Question: JS in Adams County: I’m 53 and have just heard that my company allows people to make money from their 401 (k) starting at age 55. Could this be right?
ONE: Although this sounds like it may not be true, it is! Usually, if you withdraw from a 401 (k) before the age of 59,, you will have to pay a 10% early withdrawal penalty. But there is an exception to this rule called the “Rule of 55” – and it sounds like your employer allows it. This is how it works.
If you have a “separation of service” from your current employer in the calendar year you turn 55 or older – either due to retirement, dismissal, dismissal or resignation – some employers allow you to withdraw from 401 (k) (or 403 (b) )) without having to pay the early withdrawal fine. (Note: If you are a qualified public security officer, this rule usually applies during the year you turn 50.) Just remember, however, that you still have to pay regular income taxes on withdrawals. This rule of 55 essentially simply removes the penalty.
And we want to highlight two really important points that may be easy to overlook: First, this rule only applies to the 401 (k) (or 403 (b)) that belongs to the employer you are leaving. Not valid for old 401 (k) with previous employers. And second, only the calendar year you turn 55 or older is possible – you can not, for example, leave at 54 and try to make withdrawals the following year.
It should also be noted that this rule of 55 does not apply to IRAs. Therefore, if you decide to take advantage of this rule, do not consider transferring your 401 (k) to an IRA unless you are already at least ½ 59. You will cancel the rule by doing this.
Here’s Allworth Tip: If the time is right, the 55 rule can be a convenient way to access your retirement money without penalty before the age of 59. Of course whether or not it is another matter. You need to ask yourself if you are financially – and mentally – ready to retire early. A trusted financial advisor can help you with this decision.
Q: Beth in Colerain Township: My son will probably maximize his federal student loans this year, so he is considering getting private loans as well. Would you recommend this?
ONE: As college costs rise and more undergraduates reach the federal student loan limit of $ 12,500 per year, many are now turning to the private student loan market. In fact, this market has grown by more than 70% in the last decade to more than $ 130 billion, according to the Student Borrower Protection Center. However, we recommend caution before resorting to private student loans.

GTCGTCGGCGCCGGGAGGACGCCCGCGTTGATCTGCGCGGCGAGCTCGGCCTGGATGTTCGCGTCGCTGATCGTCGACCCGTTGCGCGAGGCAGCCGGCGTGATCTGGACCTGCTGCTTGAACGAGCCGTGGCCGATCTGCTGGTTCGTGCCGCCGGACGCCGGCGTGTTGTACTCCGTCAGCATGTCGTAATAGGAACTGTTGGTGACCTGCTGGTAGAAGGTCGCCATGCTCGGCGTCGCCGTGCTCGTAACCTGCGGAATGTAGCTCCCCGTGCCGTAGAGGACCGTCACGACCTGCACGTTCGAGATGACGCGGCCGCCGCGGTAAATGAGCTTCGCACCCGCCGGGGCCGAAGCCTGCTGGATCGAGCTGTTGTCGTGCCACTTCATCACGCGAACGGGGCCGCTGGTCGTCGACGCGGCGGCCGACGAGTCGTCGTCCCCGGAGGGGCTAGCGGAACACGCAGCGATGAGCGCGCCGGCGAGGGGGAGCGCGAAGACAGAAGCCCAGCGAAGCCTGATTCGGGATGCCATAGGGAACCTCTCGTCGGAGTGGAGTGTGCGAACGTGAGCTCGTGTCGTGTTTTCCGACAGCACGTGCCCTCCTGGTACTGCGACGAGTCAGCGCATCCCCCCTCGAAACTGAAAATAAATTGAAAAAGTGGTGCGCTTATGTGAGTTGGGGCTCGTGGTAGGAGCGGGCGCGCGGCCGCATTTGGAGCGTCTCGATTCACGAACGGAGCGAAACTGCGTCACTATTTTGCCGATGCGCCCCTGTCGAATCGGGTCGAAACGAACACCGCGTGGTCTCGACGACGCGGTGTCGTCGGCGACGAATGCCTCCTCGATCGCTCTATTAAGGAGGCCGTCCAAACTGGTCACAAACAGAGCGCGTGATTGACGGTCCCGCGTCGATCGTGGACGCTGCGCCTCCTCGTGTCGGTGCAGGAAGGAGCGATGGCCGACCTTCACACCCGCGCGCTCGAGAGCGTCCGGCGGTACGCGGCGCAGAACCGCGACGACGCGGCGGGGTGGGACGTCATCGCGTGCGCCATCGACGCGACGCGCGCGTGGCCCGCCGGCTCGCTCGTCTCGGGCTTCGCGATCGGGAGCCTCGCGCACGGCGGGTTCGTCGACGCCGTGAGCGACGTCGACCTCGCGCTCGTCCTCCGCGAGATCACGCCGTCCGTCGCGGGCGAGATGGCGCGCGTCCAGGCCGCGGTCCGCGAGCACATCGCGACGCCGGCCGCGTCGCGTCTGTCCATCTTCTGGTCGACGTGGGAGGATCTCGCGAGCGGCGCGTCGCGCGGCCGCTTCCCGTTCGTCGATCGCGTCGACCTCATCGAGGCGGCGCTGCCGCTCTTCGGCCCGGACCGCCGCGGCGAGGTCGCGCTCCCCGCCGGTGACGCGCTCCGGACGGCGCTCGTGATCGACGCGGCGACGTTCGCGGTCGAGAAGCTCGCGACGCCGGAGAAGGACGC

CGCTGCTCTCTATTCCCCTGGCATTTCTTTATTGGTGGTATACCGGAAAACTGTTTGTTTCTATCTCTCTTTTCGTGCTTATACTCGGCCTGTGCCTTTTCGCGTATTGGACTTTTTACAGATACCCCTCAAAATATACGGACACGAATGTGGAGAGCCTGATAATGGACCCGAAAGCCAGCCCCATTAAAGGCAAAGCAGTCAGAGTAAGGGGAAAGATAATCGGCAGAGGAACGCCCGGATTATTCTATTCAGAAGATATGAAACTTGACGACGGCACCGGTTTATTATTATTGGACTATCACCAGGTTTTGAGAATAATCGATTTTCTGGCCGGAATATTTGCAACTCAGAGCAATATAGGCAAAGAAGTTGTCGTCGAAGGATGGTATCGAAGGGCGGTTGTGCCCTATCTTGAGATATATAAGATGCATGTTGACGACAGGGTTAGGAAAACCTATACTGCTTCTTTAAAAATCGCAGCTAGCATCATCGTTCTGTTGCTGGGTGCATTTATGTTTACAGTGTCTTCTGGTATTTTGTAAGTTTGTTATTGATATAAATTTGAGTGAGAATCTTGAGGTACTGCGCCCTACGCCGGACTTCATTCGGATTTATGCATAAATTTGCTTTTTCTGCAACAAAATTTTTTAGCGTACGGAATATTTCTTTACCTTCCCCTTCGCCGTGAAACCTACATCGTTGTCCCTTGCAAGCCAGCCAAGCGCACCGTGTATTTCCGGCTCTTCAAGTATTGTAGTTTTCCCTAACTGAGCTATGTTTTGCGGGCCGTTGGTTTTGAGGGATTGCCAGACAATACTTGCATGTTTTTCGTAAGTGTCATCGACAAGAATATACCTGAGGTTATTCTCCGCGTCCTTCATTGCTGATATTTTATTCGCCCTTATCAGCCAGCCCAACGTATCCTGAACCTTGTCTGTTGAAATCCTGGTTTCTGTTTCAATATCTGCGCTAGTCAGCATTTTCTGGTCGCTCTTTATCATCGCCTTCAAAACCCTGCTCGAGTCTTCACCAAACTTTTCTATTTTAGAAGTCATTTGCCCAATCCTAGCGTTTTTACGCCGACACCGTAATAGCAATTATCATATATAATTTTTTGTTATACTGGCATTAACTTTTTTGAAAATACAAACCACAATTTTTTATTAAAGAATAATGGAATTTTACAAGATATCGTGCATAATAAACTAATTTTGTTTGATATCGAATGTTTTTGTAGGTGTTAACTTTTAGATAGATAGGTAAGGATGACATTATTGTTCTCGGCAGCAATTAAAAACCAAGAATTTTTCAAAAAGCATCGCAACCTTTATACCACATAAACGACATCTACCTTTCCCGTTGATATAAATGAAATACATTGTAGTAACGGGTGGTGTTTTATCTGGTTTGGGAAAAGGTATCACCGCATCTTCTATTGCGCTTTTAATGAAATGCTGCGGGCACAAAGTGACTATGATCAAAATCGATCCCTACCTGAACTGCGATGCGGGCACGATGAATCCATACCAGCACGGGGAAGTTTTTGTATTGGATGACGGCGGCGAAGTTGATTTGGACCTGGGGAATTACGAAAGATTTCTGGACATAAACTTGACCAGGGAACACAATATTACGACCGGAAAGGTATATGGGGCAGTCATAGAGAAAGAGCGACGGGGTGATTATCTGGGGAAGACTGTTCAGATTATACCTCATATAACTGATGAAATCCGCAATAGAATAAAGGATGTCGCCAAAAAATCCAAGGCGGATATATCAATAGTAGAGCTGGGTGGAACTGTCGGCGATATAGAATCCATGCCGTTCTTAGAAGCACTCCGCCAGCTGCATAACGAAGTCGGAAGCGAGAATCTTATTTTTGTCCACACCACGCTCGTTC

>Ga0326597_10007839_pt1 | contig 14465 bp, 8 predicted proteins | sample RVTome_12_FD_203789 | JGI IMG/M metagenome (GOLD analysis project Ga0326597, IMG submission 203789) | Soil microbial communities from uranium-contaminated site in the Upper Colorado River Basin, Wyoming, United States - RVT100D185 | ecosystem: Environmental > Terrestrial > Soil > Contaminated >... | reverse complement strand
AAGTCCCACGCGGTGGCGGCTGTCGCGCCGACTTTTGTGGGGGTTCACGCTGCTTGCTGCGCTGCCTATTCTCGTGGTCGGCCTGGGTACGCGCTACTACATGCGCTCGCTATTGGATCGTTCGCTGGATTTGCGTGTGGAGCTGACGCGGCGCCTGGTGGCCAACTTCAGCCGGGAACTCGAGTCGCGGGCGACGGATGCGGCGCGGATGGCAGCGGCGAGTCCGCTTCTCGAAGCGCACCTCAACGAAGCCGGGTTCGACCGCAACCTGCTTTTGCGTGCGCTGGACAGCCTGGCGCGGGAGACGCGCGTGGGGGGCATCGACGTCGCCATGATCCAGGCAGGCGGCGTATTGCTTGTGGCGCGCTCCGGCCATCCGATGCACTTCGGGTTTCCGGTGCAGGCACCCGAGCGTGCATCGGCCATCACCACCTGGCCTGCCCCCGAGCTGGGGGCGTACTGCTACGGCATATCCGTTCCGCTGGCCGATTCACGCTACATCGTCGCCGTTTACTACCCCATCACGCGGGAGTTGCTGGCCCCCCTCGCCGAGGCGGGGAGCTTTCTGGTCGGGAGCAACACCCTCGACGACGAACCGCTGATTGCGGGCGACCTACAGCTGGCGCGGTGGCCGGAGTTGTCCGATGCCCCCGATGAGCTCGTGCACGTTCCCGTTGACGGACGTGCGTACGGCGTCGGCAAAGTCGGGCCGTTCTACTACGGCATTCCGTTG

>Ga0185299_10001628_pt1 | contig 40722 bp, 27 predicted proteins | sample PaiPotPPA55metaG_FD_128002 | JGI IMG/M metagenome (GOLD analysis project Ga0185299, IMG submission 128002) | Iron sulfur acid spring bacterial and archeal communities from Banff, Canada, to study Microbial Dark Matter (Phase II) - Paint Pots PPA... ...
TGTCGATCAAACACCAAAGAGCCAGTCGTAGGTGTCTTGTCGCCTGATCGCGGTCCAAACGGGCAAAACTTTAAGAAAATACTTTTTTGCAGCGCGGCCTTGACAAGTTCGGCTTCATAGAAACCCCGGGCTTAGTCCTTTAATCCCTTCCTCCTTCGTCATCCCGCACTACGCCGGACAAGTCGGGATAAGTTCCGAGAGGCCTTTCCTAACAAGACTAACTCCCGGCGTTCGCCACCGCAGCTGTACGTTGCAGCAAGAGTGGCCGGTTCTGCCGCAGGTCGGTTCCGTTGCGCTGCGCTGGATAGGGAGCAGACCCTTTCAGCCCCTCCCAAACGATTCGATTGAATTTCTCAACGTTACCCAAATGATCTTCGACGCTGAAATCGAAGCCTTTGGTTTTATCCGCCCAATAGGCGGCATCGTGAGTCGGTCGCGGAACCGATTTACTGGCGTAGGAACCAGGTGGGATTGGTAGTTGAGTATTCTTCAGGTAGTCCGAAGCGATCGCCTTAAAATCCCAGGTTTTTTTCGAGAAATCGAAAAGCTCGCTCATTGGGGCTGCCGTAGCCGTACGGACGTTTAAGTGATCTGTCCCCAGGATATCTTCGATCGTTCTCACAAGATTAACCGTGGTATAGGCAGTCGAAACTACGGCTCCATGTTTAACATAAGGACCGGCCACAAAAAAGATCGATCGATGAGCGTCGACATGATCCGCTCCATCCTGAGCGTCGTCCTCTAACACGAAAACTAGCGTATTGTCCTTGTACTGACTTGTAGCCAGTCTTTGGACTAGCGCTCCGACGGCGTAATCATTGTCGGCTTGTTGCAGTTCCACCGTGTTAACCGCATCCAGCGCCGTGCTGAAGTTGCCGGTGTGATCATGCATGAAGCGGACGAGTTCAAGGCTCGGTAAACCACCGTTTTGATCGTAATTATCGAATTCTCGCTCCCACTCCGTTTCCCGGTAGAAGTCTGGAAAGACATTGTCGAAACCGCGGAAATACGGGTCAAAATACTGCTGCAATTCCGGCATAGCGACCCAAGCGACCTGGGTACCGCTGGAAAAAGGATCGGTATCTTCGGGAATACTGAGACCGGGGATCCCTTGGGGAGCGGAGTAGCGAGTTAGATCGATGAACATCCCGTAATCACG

First, private loans, unlike federal student loans, are not accompanied by forgiveness schemes or any kind of mortgage relief. In this case, the current pandemic for student loan payments due to the pandemic only applies to federal borrowers – not to private borrowers. It’s just that private student loans are less flexible and come with less protection.
In addition, private student loans can be more expensive. The latest figures from Bankrate show that a direct federal undergraduate loan is currently set at 3.73%, while private loan interest rates could be fixed or variable and currently range between 0.90 and 12% ( or even higher).
Allworth’s advice is that if possible, your son should look for other ways to supplement his college expenses, perhaps through scholarships, grants, or even part-time income. But we understand that this may be easier said than done. Therefore, we will also warn that his difficult position may mean that he is over-indebted and / or goes to a school that is out of budget.
Each week, Allworth Financial’s Amy Wagner and Steve Sprovach answer your questions. If you, a friend or family member have a problem or problem with money, you can send these questions to firstname.lastname@example.org.
The answers are for informational purposes only and individuals should consider whether any general recommendations in these answers are appropriate for their particular circumstances based on their investment objectives, financial situation and needs. To the extent that a reader has any questions about the applicability of any particular issue discussed above to their individual situation, they are encouraged to consult the professional advisor of their choice, including a tax advisor and / or lawyer. Retirement planning services offered through Allworth Financial, an SEC-registered investment advisor. Securities offered through AW Securities, registered stockbroker / trader, member of FINRA / SIPC. Call 513-469-7500 or visit allworthfinancial.com.